How Microsoft Contributed to the Rapid Growth of China’s Silicon Valley in High Tech Clusters

Excerpt from an article published in The New York Times.

“Robert O. Work (veteran defense official) asked his A.I. dudes, “O.K., you guys are the smartest guys in A.I., right?”

No, the dudes told him, “the smartest guys are at Facebook and Google,” Mr. Work recalled in an interview.

Now, increasingly, they’re also in China. The United States no longer has a strategic monopoly on the technology (referring to artificial intelligence).”

Microsoft Research Asia (MSRA) – Microsoft’s fundamental research arm in the Asia Pacific region, was founded in Beijing China in 1998. MSRA has published over 1,500 papers for top international journals and conferences. MSRA was named the “hottest computer lab” by MIT Technology Review in 2004.

As described in Wikipedia: MSRA operates under a mission of advancing the state of the art in computing through a combination of basic and applied research. More than 300 research results have been transferred to Microsoft products, including Windows, Office, Bing, Xbox, Kinect, and Windows Phone.

Kai-Fu Lee (李开复), Founder of Sinovation Ventures

The first Managing Director of Microsoft Research China was Mr. Kai-Fu Lee – innovator of the world’s first speaker-independent, continuous speech recognition system, known as Sphinx. No mention of MSRA is complete without referencing to Mr. Lee.

In year 2005, Mr. Lee moved on to Google as the Founding President of Google China. And in 2009, Mr. Lee founded Sinovation Ventures, a venture capital that invest in start-ups in China and in the U.S., at seed, Series A and Series B stages. Nearly half of Sinovation Ventures recent investments have been in artificial intelligence.

Source of portrait photo: Mr. Lee’s LinkedIn profile

Ya-Qin Zhang (张亚勤), President of Baidu

Mr. Kai-Fu Lee played a pivotal role in convincing Mr. Ya-Qin Zhang‘s return to China. An IEEE academician, Mr. Zhang was appointed as Managing Director of MSRA in 2001, and led the R&D of Microsoft’s Mobile and Embedded products from 2004-2006. In 2006, Mr. Zhang was appointed as Microsoft’s Corp. Vice President and the Chairman of Microsoft Asia-Pacific R&D Group to lead Microsoft’s entire R&D efforts in Asia Pacific. Besides the shipping of WinCE and Windows Mobile 5.0, Mr. Zhang also involved in the development of cloud computing (today’s Azure) and big data platforms.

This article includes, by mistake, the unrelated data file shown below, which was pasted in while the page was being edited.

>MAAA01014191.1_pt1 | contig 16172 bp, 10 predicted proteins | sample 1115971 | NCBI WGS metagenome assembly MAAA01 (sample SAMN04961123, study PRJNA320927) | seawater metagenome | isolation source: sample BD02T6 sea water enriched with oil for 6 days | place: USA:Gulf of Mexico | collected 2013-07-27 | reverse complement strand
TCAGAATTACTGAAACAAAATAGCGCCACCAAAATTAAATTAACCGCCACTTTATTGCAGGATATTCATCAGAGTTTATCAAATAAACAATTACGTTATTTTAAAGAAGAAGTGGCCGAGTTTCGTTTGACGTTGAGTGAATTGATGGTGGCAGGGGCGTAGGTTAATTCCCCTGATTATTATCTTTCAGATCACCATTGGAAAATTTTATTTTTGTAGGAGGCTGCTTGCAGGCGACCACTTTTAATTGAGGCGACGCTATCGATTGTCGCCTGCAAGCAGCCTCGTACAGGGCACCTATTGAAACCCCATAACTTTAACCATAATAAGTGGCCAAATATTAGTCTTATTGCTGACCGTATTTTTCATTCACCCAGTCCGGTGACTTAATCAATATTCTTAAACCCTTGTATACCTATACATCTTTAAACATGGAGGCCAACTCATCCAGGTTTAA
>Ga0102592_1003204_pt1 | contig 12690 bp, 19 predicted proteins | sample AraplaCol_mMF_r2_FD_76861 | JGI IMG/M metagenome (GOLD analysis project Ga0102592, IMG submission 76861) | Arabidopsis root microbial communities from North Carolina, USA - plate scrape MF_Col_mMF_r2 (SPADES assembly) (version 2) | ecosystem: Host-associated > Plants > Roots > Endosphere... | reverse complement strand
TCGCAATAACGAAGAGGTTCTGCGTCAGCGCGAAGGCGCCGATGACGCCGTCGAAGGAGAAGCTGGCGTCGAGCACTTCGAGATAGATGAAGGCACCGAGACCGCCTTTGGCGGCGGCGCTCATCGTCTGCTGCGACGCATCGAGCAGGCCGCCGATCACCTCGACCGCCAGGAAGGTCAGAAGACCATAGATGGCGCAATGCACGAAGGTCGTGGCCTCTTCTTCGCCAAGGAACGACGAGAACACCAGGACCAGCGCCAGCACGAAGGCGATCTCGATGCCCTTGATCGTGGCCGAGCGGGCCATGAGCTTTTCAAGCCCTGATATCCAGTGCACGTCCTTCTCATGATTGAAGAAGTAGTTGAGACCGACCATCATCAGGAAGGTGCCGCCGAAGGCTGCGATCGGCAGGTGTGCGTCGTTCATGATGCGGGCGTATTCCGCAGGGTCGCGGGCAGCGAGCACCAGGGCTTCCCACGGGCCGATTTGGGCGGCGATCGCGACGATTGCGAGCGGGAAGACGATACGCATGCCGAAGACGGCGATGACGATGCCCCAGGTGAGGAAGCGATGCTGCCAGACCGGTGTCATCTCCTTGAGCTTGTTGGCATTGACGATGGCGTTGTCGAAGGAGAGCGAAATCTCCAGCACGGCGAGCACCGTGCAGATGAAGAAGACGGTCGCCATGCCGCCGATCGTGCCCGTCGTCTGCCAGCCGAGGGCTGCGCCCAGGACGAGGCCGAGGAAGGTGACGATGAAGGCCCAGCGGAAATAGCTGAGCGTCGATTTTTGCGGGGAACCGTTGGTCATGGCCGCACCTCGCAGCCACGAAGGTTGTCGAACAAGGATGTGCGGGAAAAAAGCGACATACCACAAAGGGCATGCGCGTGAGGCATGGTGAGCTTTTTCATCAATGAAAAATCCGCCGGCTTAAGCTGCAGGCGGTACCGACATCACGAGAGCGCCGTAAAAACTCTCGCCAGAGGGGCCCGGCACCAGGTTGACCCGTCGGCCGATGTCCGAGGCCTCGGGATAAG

Mr. Zhang left Microsoft in 2014, and joined Baidu as the President.

Source of portrait photo: Mr. Zhang’s LinkedIn profile

Qi Lu (陆奇), Group President and COO of Baidu

Another notable talent loss of Microsoft to Baidu, took place earlier this year when Mr. Qi Lu joined Baidu as Group President and COO for Baidu’s AI push. Mr. Lu, an AI expert, holds a PhD in computer science from Carnegie Mellon (the same university that Mr. Kai-Fu Lee did his PhD) and has over 40 U.S. patents in his name. He most recently held the position of Executive VP of Applications & Services Group at Microsoft, and led the core development of Bing search.

Source of portrait photo: Mr. Lu’s LinkedIn profile

Jian Wang (王坚), Group CTO of Alibaba

Mr. Wang is former Executive VP at MSRA. He joined MSRA with an idea to perfect a natural form of human-machine interaction. This idea was turned into the invention of Digital Ink Technology, which distinguishes the Tablet PC from notebook computers.

In 2009, Mr. Wang joined Alibaba as Group CTO and Chief Architect of Alibaba Cloud (Aliyun).

Source of portrait photo: gettyimages.com

Bin Lin (林斌), Co-Founder of Xiaomi

In year 2000, Mr. Kai-Fu Lee convinced Mr. Bin Lin‘s return to China from Microsoft HQ in Seattle, to join Microsoft Research China as R&D Manager. Later, Mr. Lin assisted Mr. Ya-Qin Zhang to establish MSRA, and held the position of Engineering Director. His R&D contribution in Microsoft includes Windows Vista and IE 8.

When Mr. Kai-Fu Lee left Microsoft for Google China in 2005, Mr. Lin followed suit. However, when Mr. Lee left Google in 2009 to venture into VC business, Mr. Lin joined Mr. Jun Lei as the Co-Founder of Xiaomi. Xiaomi is the world’s fifth largest smartphone maker.

Source of portrait photo: Mr. Lin’s LinkedIn profile

Hong-Jiang Zhang (张宏江), CEO of Kingsoft

Mr. Hong-Jiang Zhang is a former Managing Director of Microsoft Advanced Technology Center (ATC), as well as CTO of Microsoft Asia-Pacific R&D Group.

As described in Wikipedia: A researcher in media computing, more specifically in video and image analysis, search and browsing, over the years, Dr Zhang has authored four books, over 350 scientific papers, and holds 62 US patents. He has been elected Fellow of IEEE and Association for Computing Machinery (ACM) and won the “2008 Asian American Engineers of the Year” award. He is also the recipient of 2010 IEEE Computer Society Technical Achievement Awards.

While with MSRA, he led efforts to research in media computing, data mining and web search, natural language computing, and distributed systems. In 2011, Dr. Hong-Jiang Zhang left Microsoft and joined Kingsoft as CEO.

Source of portrait photo: Mr. Zhang’s LinkedIn profile

Alumni of High Tech Geniuses

This post is not meant as the definitive guide to MSRA alumni’s impact in China’s high tech arena. The figures described above are probably just a tip of an iceberg when it comes to former Microsoft researchers who are leaving an impact in China. Many of them were once, residing in US, and later armed with them a strong research background in computer science to bloom the high tech software innovation in China. This could probably be the reason why we do not really see Chinese CEO among the large corporates in Silicon Valley.

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